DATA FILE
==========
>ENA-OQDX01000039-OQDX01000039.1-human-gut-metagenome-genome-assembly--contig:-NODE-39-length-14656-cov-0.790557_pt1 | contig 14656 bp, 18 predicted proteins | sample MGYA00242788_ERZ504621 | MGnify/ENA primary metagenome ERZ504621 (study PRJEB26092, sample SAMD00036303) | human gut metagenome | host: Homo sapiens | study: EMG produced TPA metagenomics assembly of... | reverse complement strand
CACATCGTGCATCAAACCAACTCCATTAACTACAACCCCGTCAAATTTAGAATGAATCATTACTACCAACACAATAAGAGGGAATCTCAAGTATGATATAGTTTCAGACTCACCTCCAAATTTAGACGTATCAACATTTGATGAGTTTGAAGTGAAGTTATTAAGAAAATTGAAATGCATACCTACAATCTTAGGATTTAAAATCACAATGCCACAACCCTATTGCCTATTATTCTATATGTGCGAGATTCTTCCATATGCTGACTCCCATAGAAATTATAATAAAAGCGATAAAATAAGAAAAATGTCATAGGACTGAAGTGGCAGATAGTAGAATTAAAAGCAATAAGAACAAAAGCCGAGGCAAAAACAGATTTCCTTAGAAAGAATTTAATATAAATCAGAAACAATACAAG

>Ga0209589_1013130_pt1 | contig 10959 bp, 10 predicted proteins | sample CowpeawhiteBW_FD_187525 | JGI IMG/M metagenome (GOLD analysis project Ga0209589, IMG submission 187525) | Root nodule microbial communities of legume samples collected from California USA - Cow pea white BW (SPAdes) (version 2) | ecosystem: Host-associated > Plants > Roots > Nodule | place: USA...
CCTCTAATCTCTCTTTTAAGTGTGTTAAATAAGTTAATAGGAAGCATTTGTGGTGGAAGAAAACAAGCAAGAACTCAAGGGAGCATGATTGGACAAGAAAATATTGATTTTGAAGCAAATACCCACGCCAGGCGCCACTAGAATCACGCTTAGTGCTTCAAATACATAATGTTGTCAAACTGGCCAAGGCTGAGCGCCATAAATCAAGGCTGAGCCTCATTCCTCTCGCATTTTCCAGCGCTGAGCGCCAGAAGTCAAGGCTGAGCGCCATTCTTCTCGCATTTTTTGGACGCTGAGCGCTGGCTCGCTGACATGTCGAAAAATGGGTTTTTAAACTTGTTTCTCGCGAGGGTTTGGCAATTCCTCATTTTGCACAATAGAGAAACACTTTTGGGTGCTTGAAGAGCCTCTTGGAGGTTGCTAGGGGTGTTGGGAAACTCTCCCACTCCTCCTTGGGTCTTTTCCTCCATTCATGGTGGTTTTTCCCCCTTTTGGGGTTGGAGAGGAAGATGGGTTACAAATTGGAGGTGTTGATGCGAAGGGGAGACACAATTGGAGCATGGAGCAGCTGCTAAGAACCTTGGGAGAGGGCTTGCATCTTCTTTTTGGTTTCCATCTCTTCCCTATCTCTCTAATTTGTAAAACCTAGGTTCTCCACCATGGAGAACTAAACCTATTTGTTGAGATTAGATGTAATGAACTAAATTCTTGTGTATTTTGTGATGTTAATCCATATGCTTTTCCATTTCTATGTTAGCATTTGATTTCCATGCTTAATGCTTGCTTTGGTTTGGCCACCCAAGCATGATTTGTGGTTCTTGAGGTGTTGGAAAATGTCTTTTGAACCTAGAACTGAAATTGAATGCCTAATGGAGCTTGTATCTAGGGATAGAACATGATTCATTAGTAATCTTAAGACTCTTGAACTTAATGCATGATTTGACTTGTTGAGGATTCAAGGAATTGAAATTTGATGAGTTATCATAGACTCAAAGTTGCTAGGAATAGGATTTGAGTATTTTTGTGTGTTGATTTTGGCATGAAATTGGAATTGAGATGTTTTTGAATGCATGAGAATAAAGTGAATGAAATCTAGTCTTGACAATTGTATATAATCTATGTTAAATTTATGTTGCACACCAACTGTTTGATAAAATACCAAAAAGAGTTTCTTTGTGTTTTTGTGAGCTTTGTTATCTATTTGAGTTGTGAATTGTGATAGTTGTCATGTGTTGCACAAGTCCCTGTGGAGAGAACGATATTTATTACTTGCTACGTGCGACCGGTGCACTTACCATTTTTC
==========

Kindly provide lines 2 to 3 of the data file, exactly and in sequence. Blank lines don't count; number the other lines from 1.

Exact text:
CACATCGTGCATCAAACCAACTCCATTAACTACAACCCCGTCAAATTTAGAATGAATCATTACTACCAACACAATAAGAGGGAATCTCAAGTATGATATAGTTTCAGACTCACCTCCAAATTTAGACGTATCAACATTTGATGAGTTTGAAGTGAAGTTATTAAGAAAATTGAAATGCATACCTACAATCTTAGGATTTAAAATCACAATGCCACAACCCTATTGCCTATTATTCTATATGTGCGAGATTCTTCCATATGCTGACTCCCATAGAAATTATAATAAAAGCGATAAAATAAGAAAAATGTCATAGGACTGAAGTGGCAGATAGTAGAATTAAAAGCAATAAGAACAAAAGCCGAGGCAAAAACAGATTTCCTTAGAAAGAATTTAATATAAATCAGAAACAATACAAG

>Ga0209589_1013130_pt1 | contig 10959 bp, 10 predicted proteins | sample CowpeawhiteBW_FD_187525 | JGI IMG/M metagenome (GOLD analysis project Ga0209589, IMG submission 187525) | Root nodule microbial communities of legume samples collected from California USA - Cow pea white BW (SPAdes) (version 2) | ecosystem: Host-associated > Plants > Roots > Nodule | place: USA...